Compared to June 2019, gross satisfaction with President Duterte fell by 2 points from 80 percent, gross undecided did not change, and gross dissatisfaction rose by 1 point from 12 percent.

This gives a net satisfaction rating of plus 65 (percent satisfied minus percent dissatisfied), classified by SWS as very good, 3 points below the personal record-high very good plus 68 in June 2019.

The three-point decline in President Duterte’s net satisfaction rating from June 2019 to September 2019 was due to decreases in Balance Luzon and Mindanao, combined with increases in the Visayas and Metro Manila.

President Duterte’s net satisfaction rating stayed very good in Balance Luzon, at plus 54 (71 percent satisfied, 17 percent dissatisfied) in September 2019, although down by 11 points from the personal record-high plus 65 (78 percent satisfied, 13 percent dissatisfied) in June 2019.

It stayed excellent in Mindanao, at plus 76 (85 percent satisfied, 9 percent dissatisfied) in September, although down by 5 points from plus 81 (88 percent satisfied, 8 percent dissatisfied, correctly rounded) in June.

But it rose from very good to excellent in the Visayas, at a new personal record-high plus 75 (84 percent satisfied, 9 percent dissatisfied, correctly rounded) in September, up by 9 points from plus 66 (77 percent satisfied, 12 percent dissatisfied, correctly rounded) in June. This surpassed the previous record of plus 73 in June 2017.

It stayed very good in Metro Manila, at plus 66 (78 percent satisfied, 13 percent dissatisfied, correctly rounded) in September, up by 7 points from plus 59 (73 percent satisfied, 14 percent dissatisfied) in June.

With the earlier release of the Pulse Asia survey, which was bannered as a job approval survey, the later release of the SWS survey by SWS looked routinary and anticlimactic.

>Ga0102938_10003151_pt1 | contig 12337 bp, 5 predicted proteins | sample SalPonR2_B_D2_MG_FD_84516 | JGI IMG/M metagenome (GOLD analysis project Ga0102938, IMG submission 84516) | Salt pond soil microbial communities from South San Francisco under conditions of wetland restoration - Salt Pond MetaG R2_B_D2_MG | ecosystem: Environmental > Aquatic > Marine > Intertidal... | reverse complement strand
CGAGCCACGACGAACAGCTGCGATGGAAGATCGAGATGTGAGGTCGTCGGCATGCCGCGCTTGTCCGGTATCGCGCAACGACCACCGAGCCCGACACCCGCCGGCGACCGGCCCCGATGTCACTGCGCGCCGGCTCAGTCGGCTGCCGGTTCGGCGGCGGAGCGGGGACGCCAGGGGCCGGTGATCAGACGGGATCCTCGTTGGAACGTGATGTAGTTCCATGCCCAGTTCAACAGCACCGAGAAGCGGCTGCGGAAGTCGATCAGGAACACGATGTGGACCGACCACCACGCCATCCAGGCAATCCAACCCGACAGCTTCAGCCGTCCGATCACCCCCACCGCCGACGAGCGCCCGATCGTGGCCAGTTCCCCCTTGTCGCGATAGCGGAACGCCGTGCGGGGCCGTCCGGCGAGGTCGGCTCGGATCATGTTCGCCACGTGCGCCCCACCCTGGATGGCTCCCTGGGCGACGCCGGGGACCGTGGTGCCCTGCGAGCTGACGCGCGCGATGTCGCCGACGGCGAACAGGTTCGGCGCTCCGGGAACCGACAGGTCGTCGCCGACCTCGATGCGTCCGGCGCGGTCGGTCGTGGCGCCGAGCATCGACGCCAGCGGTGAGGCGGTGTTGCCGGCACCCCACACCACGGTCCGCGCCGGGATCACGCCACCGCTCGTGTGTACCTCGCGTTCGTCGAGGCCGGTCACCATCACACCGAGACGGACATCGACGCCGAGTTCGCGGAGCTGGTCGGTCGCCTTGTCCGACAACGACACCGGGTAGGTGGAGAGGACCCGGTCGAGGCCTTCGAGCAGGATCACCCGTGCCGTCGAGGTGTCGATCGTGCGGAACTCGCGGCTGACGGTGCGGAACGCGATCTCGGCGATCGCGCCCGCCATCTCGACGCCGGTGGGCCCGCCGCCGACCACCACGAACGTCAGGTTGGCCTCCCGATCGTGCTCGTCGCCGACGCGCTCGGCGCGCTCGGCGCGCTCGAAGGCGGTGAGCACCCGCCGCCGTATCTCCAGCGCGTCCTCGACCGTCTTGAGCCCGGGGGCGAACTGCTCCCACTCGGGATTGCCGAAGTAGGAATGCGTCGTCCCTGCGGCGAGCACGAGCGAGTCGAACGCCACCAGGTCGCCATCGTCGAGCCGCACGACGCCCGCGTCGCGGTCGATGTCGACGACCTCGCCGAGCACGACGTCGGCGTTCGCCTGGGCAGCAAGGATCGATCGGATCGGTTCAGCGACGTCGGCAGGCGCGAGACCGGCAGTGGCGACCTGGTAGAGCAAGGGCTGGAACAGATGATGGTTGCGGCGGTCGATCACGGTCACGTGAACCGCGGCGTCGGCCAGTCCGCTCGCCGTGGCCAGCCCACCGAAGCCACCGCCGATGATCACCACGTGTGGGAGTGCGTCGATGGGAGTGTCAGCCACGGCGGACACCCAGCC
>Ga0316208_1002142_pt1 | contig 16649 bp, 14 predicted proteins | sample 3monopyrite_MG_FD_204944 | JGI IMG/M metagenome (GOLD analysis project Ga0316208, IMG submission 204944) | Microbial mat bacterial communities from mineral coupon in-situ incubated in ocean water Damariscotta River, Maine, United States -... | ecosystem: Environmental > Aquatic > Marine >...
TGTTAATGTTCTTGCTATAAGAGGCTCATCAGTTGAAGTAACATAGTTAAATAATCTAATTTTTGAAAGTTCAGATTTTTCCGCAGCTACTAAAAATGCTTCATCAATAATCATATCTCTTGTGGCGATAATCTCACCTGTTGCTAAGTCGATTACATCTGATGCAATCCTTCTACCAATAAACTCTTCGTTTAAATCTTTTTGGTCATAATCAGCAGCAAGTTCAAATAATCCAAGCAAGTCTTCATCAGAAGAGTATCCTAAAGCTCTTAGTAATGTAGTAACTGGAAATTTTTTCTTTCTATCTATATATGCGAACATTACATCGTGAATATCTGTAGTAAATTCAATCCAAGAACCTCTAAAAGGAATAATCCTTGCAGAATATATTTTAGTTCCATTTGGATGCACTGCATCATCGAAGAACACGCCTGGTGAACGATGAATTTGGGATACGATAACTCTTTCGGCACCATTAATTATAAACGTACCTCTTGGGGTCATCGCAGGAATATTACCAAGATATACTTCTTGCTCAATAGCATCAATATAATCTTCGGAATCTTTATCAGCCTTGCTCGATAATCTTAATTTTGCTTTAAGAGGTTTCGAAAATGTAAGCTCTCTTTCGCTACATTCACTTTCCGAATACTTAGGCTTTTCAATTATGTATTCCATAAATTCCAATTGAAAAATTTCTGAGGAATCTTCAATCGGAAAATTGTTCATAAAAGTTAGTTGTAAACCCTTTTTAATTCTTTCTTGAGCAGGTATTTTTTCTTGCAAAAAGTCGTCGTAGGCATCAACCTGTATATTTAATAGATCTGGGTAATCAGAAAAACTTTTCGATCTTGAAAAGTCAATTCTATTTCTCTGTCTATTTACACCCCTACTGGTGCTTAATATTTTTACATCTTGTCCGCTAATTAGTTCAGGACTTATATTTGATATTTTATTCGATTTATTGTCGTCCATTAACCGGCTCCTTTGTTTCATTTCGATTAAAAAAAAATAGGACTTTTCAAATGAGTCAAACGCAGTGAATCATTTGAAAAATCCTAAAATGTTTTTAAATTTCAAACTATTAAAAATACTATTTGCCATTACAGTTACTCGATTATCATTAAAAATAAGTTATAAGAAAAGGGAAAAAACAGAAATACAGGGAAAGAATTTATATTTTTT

Future of satisfaction ratings

With Pulse Asia’s crossing of the Rubicon, and use of the presidential job approval format in its periodic survey of public support for presidential leadership, the future and prospects of the SWS satisfaction surveys will be under heavy pressure.

It will now be asked whether SWS will persist in its satisfaction surveys, while the rest of the nation and the whole world worship by the presidential approval survey.

The primary problem of the satisfaction survey is its ambiguity and confusing thrust. Nobody knows whether SWS is talking about Mr. Duterte’s personal satisfaction with his job or about Filipino customer satisfaction with a public service. (I discussed this problem of the SWS satisfaction survey in a column on March 21, 2019: “SWS surveys are surreal: Filipinos are citizens, not customers.”)

Now, the country can make a full switch to job approval opinion research, and leave behind SWS and its eccentric surveys. SWS can go on, of course, doing things its own way, but it could wind up talking only to itself.

Job approval vs personal approval

Questions should be raised about Pulse Asia’s pairing of the job approval rating, with a trust rating of the President. The trust survey is not used in this way by Gallup.

I worry that Pulse Asia bends its opinion research too much to serve commercial purposes when 1) it rates so many officials of vastly different ranks in the same survey; and 2) when it conducts different surveys during the same survey period.

What is more common in US polls is the pairing of the approval rating of a president (rating of job performance) with his favorability rating (rating of him as a person).

This may sound odd.

There have been times in the US when a president had a higher job approval rating than his personal approval rating.

At the time of the Monica Lewinsky scandal, Bill Clinton had a higher job approval rating than his rating as a person.

This subject must wait for another column.

yenmakabenta@yahoo.com

Credit belongs to : www.manilatimes.net